Saturday, March 23, 2013


In response to yesterday's neighborhood shooting and the subject of the previous blog post, here are two vastly differing accounts of the events that led to a suspect's death (apologies for the weird formatting in the first part, due to blogger issues when I copy and past [and just gets worse if I try to correct]):

From The Seattle Times:
The man who was fatally shot by Bellevue SWAT officers in South Seattle on Friday morning was a suspected robber who was attempting to run down officers with his car, according to Seattle police.

The suspect, who has not been publicly identified, was in his car at his brother’s house near South Hudson Street and 42nd Avenue South around 5 a.m. when Bellevue SWAT officers arrived to serve a warrant, Seattle police said.

Seattle police, who are investigating the officer-involved shooting, said that as SWAT officers approached the residence they noticed one of the men they were looking for was in the driver’s seat of a Mercedes-Benz parked in the driveway.

“The suspect noticed the SWAT officers, too,” according to a news statement released by Seattle police. “He put the car in reverse and backed up with such velocity and disregard that he struck a parked Ford F-250 pickup truck and pushed it several yards into the street.”

Bellevue officers gave numerous commands for the suspect to stop, but the man switched the car into drive and stepped on the gas, police said.

Three Bellevue officers who fired their weapons were afraid the suspect would “drive them over rather than surrender,” Seattle police said.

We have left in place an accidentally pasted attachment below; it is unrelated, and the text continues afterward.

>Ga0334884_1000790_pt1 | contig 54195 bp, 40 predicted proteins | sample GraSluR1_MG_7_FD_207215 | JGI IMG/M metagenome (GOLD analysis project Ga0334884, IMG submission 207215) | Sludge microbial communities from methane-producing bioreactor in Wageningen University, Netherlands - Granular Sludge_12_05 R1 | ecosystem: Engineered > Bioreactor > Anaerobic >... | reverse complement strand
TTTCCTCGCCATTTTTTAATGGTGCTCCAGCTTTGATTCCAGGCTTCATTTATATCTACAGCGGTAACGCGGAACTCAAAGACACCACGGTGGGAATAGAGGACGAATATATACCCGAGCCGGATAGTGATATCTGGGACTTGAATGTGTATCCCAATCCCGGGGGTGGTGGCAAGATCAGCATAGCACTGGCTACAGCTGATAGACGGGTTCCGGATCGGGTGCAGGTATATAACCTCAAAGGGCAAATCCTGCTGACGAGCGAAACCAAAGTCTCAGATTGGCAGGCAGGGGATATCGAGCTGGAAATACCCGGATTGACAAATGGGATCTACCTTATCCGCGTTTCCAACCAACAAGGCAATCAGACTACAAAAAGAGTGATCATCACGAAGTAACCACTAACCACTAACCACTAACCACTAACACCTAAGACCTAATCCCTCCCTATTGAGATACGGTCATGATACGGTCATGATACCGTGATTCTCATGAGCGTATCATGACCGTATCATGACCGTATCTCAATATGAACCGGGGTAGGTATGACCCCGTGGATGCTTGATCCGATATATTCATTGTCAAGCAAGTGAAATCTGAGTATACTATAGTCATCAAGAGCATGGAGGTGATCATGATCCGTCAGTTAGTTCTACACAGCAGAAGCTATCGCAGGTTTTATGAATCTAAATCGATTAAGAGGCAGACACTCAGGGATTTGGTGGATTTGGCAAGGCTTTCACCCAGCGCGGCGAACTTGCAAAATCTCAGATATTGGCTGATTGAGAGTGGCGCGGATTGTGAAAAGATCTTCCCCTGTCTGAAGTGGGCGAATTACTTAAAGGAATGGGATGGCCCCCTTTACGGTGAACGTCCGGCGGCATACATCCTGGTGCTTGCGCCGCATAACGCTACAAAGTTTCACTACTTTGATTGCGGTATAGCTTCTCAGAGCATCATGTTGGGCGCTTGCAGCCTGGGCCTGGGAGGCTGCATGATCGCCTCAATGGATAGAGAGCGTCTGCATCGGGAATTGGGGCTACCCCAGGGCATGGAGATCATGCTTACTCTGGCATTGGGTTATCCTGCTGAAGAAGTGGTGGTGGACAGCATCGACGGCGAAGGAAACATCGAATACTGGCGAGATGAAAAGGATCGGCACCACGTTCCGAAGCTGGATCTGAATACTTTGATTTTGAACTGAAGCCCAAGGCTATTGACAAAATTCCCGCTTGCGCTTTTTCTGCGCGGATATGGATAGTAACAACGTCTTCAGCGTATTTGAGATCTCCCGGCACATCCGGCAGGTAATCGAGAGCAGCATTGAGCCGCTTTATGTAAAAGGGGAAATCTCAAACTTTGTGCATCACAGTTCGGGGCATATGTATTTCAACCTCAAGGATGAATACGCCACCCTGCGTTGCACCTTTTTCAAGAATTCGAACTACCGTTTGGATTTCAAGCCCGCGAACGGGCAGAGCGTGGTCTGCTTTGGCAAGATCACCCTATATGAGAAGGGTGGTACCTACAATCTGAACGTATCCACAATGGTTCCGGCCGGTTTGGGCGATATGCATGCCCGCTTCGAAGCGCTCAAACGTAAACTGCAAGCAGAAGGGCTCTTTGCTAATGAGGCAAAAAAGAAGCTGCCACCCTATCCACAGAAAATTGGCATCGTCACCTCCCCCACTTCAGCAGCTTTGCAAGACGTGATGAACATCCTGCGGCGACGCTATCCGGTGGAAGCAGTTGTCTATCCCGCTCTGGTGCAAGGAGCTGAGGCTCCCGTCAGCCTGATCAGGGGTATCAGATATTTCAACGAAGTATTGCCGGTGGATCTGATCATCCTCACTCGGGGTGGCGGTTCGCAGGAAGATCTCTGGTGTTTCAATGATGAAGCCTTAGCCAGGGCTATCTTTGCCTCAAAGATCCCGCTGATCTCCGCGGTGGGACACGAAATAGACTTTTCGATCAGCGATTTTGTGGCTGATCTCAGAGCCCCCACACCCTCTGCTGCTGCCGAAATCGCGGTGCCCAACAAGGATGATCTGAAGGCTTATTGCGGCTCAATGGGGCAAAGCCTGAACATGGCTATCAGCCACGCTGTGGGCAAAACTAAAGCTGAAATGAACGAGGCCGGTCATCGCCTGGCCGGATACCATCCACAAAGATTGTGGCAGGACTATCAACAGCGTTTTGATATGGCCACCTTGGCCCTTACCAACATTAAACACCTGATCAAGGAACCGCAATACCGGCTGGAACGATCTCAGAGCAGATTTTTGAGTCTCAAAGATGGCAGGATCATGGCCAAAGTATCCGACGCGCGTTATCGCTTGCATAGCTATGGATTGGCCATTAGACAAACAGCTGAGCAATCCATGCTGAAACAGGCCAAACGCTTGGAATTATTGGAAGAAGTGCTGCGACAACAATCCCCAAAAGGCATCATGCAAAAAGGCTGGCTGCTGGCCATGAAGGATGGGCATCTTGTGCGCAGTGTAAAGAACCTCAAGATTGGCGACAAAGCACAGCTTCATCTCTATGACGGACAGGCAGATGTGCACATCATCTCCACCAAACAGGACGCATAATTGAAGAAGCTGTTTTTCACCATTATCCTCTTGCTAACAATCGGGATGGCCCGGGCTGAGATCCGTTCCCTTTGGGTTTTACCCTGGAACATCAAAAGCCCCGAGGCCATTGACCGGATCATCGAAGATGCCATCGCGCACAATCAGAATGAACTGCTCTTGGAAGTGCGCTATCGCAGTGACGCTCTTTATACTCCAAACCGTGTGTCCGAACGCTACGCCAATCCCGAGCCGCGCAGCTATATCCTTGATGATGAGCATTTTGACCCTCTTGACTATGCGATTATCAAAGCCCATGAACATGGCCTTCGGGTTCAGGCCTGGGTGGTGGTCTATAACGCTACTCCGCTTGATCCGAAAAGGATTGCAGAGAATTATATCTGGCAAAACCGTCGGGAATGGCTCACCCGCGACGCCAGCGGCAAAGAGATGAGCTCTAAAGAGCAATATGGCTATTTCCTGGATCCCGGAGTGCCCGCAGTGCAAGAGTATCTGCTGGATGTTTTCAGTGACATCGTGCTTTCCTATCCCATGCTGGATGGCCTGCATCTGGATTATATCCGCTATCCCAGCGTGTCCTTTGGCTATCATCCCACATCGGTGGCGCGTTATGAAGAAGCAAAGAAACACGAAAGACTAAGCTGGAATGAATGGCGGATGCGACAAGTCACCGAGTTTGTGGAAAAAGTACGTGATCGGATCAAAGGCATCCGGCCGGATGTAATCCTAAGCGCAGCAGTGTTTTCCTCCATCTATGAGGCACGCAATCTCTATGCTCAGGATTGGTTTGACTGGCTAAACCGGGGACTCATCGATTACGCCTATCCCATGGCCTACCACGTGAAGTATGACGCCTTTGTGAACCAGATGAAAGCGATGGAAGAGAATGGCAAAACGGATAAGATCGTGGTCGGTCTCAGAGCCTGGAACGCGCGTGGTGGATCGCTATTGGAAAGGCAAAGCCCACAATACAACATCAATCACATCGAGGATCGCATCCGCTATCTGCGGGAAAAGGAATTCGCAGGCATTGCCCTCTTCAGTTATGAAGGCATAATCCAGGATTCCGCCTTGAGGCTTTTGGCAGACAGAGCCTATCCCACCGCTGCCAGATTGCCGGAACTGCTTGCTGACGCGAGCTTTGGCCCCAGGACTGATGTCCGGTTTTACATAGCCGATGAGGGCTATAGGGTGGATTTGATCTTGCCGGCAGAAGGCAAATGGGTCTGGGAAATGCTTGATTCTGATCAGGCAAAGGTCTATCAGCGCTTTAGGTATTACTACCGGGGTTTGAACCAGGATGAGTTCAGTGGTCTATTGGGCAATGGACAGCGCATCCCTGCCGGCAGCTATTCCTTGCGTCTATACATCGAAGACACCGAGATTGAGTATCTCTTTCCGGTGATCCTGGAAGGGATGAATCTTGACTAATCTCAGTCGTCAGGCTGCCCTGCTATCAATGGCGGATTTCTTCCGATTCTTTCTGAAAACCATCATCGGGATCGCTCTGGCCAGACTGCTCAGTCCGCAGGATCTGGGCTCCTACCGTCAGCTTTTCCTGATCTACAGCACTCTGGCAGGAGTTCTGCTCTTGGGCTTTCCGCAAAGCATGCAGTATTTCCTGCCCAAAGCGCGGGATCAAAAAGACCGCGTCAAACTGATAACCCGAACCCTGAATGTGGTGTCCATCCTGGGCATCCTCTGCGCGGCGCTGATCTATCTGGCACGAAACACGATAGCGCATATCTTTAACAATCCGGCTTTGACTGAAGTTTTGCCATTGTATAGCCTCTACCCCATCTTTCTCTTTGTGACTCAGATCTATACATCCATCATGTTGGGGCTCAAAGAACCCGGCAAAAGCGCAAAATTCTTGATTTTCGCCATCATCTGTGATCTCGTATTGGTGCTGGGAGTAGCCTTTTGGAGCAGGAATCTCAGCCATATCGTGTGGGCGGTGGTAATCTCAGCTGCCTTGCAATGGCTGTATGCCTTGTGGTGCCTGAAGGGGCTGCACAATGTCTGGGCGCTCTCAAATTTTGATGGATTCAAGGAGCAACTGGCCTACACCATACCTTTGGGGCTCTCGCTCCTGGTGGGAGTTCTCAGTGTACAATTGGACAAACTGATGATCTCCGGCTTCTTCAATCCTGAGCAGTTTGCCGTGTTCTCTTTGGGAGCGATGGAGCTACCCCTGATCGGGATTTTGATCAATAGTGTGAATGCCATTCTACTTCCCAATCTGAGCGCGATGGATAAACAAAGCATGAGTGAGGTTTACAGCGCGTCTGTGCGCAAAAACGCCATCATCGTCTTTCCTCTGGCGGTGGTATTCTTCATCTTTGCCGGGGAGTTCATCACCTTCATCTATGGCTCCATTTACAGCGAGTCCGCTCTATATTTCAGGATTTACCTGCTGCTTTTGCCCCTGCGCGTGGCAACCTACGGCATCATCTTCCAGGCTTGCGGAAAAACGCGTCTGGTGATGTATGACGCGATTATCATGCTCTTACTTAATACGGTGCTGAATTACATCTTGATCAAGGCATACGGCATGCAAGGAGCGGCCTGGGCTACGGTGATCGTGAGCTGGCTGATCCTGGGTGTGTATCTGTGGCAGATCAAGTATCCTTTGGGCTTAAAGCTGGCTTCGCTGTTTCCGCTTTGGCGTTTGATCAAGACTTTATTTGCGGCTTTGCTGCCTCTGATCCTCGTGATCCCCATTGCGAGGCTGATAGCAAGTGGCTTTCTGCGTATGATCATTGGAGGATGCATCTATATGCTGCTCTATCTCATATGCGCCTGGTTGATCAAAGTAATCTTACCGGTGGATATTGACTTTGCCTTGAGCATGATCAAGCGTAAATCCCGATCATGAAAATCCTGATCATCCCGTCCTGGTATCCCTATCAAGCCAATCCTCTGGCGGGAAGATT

The three officers, who have not been named, have been placed on paid administrative leave, which is standard procedure after a police shooting.

Seattle police said one of the Bellevue officers fired a handgun and the two others fired rifles.

The wounded man was taken to Harborview Medical Center, where he died, police said.

Police said there was no one inside the house, but the suspect’s brother was questioned. Once it was determined the brother was not a suspect and was legally carrying a firearm, he was allowed to leave with the gun, according to Seattle police spokeswoman Renee Witt.

According to Bellevue police spokeswoman Carla Iafrate, SWAT officers were attempting to serve warrants on the suspect’s residence and vehicle in connection with a series of robberies in Bellevue and other jurisdictions.

She said it’s common for officers to work in other areas and that while Bellevue SWAT was leading the operation, Seattle police detectives were standing by to question the suspects.

She did not release additional information on Friday about the robberies or any other suspects, except to say there had been at least three robberies.

Juli and John Russell, who live across the street from the suspect’s brother’s home, said they were startled by gunfire, police yelling commands on a loudspeaker and the sight of a man’s body on their street.

“Early this morning, we heard gunshots outside of our house. A lot of voices, yelling, at like 5 in the morning,” said Juli Russell, a graphic designer.

“I was up already, and when I looked out the window, my husband and I saw a car crash into another car, a Bellevue SWAT vehicle